Climate continues to be a concern for most gardeners and nurseries. Much of the United States experienced severe drought last year, while locally, we had higher than normal rainfall. Climate conditions also impact our ability to produce plants, since all our plant offerings are grown outdoors without protection or irrigation. Most of our plants have done well, testament to their hardy vigor, but very young plants in propagation cycles can and have been impacted. For most gardeners watering plants was necessary due to lack of rainfall. Gardeners in high rainfall areas had no easy fixes as they were at the mercy of mother nature – its difficult to remove excess water from the garden! Plants requiring high drainage (peonies, lilies and cactus) suffered the most in these heavy rainfall areas and we saw a large increase in questions about plant diseases. What mother nature throws at us cannot be controlled, but we do know that certain factors are within our control.
Most commonly we see the following problems causing plant health:
1) Planting near downspouts from roofs which cause excessive soil moisture. Especially problematic for peonies and lilies.
2) Planting near lawn automated lawn sprinklers and irrigators which cause continually wet conditions. Especially problematic for peonies and lilies.
3) Mulch cutting off air flow to the soil and causing wet situations. Pulling mulch away from the base of plants for 8 to 12 inches is recommended during the growing season.
4) Growing plants in containers. Perennial plants are not suited to container culture. Containers must be watered and often are under or over watered causing root issues. Soil types used in containers are often not compatible with perennial plants. And containers expose roots to excessive warming from sunlight or air temperatures which is beyond their adapted temperature range.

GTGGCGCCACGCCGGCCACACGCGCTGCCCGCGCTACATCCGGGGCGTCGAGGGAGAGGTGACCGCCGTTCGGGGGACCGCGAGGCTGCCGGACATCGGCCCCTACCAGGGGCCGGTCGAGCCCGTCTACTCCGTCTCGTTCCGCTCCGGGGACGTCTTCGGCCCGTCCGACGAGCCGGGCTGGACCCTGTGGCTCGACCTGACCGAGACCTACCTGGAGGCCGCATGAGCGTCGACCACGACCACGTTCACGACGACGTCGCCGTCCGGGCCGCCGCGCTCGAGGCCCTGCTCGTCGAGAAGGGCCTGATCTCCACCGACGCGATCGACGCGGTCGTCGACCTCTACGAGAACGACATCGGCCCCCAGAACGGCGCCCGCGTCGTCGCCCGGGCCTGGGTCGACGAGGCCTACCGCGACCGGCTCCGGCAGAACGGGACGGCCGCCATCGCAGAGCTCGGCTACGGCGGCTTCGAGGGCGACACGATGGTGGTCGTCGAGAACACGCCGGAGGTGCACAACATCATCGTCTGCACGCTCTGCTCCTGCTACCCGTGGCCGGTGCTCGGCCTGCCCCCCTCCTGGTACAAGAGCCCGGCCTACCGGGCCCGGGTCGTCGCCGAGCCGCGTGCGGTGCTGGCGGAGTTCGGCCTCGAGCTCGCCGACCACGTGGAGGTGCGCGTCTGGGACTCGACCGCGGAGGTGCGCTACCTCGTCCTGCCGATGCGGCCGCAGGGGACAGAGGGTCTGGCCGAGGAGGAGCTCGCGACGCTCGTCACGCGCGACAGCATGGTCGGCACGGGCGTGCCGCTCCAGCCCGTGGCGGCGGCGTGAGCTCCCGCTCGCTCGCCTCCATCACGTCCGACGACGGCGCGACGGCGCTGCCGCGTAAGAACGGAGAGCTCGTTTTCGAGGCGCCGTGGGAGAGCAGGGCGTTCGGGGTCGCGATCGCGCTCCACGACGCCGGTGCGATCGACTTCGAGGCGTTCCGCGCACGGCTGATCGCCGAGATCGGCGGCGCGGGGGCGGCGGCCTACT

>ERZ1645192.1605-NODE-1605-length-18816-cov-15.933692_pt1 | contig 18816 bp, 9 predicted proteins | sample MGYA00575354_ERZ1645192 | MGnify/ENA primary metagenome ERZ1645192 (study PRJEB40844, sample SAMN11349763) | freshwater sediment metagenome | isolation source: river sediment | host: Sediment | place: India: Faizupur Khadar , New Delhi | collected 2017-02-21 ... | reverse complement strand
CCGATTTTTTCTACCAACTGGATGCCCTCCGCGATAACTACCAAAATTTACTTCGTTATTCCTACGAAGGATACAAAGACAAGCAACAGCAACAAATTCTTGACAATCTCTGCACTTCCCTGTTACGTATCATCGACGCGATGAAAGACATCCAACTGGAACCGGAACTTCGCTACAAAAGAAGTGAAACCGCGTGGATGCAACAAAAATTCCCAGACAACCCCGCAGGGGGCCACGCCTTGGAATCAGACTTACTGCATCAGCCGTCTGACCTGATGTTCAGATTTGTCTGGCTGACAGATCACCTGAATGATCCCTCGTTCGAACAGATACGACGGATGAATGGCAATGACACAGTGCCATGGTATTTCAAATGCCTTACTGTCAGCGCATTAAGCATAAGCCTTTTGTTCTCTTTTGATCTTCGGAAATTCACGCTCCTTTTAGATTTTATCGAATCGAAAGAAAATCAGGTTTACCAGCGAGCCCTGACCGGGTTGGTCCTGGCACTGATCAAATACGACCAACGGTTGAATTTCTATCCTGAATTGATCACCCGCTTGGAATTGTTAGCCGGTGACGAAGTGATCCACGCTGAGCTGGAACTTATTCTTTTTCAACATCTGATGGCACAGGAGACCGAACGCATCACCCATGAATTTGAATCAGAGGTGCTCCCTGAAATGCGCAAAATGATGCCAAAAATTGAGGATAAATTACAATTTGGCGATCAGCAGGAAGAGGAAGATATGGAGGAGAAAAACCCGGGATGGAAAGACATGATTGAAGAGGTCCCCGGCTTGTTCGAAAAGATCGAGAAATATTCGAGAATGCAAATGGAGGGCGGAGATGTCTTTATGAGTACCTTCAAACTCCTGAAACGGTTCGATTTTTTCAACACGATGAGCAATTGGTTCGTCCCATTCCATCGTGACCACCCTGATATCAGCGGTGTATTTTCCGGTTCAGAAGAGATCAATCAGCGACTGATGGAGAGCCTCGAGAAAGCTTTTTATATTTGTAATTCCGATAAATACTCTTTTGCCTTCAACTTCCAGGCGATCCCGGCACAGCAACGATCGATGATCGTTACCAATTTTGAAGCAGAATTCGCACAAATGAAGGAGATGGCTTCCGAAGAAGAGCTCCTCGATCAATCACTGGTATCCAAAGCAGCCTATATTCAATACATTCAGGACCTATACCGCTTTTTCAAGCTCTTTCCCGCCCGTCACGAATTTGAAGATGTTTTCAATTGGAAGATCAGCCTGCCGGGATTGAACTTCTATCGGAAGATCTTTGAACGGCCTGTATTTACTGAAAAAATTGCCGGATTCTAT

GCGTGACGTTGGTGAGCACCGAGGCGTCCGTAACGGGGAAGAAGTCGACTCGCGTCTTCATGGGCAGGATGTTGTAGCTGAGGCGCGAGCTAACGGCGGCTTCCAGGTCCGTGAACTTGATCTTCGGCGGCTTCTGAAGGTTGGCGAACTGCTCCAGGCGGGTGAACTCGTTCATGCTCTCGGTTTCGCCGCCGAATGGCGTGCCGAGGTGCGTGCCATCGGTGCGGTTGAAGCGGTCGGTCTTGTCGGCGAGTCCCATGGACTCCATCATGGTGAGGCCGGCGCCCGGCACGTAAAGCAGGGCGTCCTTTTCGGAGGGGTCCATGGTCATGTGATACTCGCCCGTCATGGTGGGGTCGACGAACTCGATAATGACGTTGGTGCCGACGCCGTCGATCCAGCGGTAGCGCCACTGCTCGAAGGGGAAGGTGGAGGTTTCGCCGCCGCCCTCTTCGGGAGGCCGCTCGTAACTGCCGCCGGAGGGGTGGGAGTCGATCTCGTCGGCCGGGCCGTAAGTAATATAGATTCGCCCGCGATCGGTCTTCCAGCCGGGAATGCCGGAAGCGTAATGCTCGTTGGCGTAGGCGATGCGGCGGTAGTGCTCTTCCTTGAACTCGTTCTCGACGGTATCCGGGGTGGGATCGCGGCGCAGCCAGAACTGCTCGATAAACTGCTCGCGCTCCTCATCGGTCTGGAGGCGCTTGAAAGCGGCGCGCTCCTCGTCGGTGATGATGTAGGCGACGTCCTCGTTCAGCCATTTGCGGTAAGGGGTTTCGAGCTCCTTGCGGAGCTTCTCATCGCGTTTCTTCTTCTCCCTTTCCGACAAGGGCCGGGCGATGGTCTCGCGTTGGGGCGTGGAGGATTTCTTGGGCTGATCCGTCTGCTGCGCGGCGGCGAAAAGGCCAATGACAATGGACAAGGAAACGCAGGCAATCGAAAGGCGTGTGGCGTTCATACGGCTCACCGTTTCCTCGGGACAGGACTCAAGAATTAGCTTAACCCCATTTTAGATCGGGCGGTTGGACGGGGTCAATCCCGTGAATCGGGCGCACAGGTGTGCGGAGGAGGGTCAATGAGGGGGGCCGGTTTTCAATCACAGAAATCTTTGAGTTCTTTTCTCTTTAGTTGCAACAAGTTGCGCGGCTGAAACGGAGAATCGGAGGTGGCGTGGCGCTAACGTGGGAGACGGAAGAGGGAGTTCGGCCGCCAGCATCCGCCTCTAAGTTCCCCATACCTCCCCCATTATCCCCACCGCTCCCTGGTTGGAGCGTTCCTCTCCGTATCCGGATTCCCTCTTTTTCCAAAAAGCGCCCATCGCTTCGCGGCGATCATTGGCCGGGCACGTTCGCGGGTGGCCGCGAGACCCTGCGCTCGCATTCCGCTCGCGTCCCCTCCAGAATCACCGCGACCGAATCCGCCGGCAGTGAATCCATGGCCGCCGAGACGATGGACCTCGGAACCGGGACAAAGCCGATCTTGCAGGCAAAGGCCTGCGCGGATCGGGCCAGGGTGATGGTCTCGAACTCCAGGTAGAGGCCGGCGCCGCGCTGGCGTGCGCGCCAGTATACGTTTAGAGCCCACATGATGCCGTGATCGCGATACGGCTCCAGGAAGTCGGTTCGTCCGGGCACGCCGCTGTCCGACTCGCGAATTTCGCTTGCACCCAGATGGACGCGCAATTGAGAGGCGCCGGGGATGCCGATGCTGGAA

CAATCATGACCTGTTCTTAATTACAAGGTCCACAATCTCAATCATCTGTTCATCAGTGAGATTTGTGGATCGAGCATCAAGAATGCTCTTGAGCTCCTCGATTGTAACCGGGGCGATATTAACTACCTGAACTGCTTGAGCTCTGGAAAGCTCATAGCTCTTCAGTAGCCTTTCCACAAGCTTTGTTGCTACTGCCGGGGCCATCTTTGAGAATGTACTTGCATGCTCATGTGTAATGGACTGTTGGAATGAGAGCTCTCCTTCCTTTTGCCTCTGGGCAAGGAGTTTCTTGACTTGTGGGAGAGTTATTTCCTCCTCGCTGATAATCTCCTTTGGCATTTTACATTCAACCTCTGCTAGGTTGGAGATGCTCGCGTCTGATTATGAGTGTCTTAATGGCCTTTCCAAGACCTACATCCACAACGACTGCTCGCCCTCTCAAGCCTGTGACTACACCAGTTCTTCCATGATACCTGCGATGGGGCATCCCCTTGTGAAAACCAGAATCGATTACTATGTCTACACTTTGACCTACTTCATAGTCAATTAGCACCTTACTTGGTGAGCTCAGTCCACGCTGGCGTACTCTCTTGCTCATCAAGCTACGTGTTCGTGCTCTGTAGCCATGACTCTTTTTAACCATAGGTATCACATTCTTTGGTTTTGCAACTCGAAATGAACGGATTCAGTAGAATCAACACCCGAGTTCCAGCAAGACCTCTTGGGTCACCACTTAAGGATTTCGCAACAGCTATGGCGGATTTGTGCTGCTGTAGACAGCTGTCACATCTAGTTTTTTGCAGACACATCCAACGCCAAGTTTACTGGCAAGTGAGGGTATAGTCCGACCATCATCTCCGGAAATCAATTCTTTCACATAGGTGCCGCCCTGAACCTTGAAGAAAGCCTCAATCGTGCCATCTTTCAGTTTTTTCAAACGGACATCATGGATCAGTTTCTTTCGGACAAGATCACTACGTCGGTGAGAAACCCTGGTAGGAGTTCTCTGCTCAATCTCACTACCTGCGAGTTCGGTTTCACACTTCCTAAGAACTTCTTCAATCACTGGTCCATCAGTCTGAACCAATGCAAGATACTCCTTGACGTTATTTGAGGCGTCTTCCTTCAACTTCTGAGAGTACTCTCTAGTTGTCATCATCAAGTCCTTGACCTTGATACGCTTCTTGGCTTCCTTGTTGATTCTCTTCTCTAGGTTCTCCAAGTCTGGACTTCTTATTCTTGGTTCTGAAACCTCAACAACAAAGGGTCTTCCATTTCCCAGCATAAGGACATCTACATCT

5) Composting and amending soils. Use of large amounts of compost or organic materials often creates problems with pH or is incompatible with root structures. PEAT MOSS should never be used alone and only as a minor soil constituent for most perennial plants. Peonies are shipped in peat, but do not live long if planted in peat which remains too wet.
6) Use of high nitrogen fertilizer. Perennial plants are not continuous growers through the growing season and cannot make use of this constituent in large amounts. Over fertilizing promotes soft growth which is prone to disease.
7) Crowding with other plants. Most perennial plants (especially peonies) require free air movement around them in order for their stems and foliage to remain healthy. Competing root systems from shrubs and trees are also resented by most perennial plants.
Due to climate changes we suggest siting be considered heavily before planting and believe most of the plants we sell will be productive if provided a good home.
As hybridizers we saw many our first bloom seedling plants show promise in 2021. Continued planting of seed brings promise of new developments and its our hopes that at least some of these will find their way to gardeners around the world. Keep watch in coming years for new cultivars from Solaris Farms, as there appear to be many “keepers”, but only time will tell.
Lastly, Jordan and I would like to wish everyone a great 2022 gardening season! Fortunately gardening is something which accommodates our changing world very well and may provide us with meaning and enjoyment.
All the best,
Nate Bremer (Owner)
Jordan Kabat (Operations Manager)